Together with the first films of Jean-Luc Godard and Claude Chabrol, both former colleagues of François Truffaut at the film journal Cahiers du Cinéma, the release in 1959 of this lyrical tale of childhood heralded the arrival of a younger generation of French filmmakers who would revitalise their staid national cinema.
Dedicated to André Bazin – co-founder of Cahiers du Cinéma and a champion of personal filmmaking – and made in the expressive, spontaneous spirit of 1930s director Jean Vigo, Truffaut’s film introduced his errant alter ego, Antoine Doinel (played by Jean-Pierre Léaud). Among Truffaut’s stylistic innovations, the most celebrated is the final freeze-frame which fixes Antoine’s expression as, having made a break for liberty, he gazes back into the camera, his future heartbreakingly uncertain.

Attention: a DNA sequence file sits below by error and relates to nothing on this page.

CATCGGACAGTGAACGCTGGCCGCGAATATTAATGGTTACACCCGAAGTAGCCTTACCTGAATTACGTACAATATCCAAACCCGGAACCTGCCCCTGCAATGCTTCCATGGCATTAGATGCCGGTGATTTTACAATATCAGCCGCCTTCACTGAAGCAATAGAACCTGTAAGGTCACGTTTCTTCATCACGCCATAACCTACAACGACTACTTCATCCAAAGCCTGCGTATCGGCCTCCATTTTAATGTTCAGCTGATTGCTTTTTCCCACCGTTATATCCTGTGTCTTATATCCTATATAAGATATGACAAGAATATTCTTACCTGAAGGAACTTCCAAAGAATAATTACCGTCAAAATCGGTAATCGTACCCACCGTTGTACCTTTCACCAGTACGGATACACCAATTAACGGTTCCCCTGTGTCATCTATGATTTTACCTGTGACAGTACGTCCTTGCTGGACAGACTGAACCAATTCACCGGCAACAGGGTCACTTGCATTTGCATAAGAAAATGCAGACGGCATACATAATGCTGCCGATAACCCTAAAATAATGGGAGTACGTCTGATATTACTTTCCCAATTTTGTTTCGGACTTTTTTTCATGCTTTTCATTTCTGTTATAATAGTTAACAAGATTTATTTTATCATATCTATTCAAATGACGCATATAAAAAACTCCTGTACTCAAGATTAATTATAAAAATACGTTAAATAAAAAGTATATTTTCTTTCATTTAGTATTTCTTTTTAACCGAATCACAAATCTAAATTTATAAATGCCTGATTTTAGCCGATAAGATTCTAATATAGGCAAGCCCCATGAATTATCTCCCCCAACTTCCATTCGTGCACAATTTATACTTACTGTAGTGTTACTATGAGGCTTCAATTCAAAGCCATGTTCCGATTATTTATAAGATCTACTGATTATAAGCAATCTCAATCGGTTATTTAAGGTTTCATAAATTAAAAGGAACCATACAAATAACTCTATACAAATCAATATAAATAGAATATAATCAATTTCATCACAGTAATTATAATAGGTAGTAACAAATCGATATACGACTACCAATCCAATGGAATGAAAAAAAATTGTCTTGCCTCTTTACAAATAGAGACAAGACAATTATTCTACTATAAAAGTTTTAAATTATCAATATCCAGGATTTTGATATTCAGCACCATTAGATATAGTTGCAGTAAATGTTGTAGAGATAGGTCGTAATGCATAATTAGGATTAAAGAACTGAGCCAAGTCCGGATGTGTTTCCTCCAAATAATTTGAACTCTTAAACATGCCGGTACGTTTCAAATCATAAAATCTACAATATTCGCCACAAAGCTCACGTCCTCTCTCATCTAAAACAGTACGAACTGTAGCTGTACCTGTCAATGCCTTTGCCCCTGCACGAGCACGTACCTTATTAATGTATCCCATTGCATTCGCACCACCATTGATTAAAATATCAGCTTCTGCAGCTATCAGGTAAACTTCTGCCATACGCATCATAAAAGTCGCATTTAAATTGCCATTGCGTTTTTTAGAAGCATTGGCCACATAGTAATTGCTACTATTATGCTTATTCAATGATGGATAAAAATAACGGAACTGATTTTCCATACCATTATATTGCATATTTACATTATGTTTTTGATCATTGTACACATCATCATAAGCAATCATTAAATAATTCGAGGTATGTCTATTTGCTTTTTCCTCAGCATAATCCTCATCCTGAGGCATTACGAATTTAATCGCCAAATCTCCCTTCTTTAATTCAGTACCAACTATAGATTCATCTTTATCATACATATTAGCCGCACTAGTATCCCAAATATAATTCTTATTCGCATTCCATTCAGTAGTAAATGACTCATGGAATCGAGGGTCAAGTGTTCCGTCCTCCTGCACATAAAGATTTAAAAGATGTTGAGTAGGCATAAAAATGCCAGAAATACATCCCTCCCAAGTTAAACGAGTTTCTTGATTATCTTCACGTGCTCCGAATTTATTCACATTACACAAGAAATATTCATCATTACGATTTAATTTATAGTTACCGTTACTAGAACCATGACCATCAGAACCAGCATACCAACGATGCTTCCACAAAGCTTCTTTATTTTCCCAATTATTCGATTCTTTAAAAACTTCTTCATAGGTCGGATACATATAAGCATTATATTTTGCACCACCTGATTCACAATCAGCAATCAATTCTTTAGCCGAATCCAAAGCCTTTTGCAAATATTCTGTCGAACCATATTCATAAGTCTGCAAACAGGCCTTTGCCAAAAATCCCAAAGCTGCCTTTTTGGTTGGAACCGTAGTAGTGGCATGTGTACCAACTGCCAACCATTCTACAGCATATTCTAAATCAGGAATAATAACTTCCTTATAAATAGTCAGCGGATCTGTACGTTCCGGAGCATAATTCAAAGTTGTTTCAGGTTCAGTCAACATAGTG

“Respected, revered and taught in the academic curricula for a long time, the impression of The 400 Blows is one of your elders’ masterpieces you need to bear. Yet the film itself stubbornly defies all such preconditions, with its audacity, sincerity and the honesty of a kid who doesn’t want to be treated as a kid; cinema grows up as a result.” Vassilis Kroustallis
“Simply the greatest coming-of-age story in film history.” Elena Smolina
“Cinema as sanctuary.” Sukhdev Sandhu
“The 400 Blows is one of the greatest films to ever describe that angst towards life, family and societal hierarchical structures.” Nicola Marzano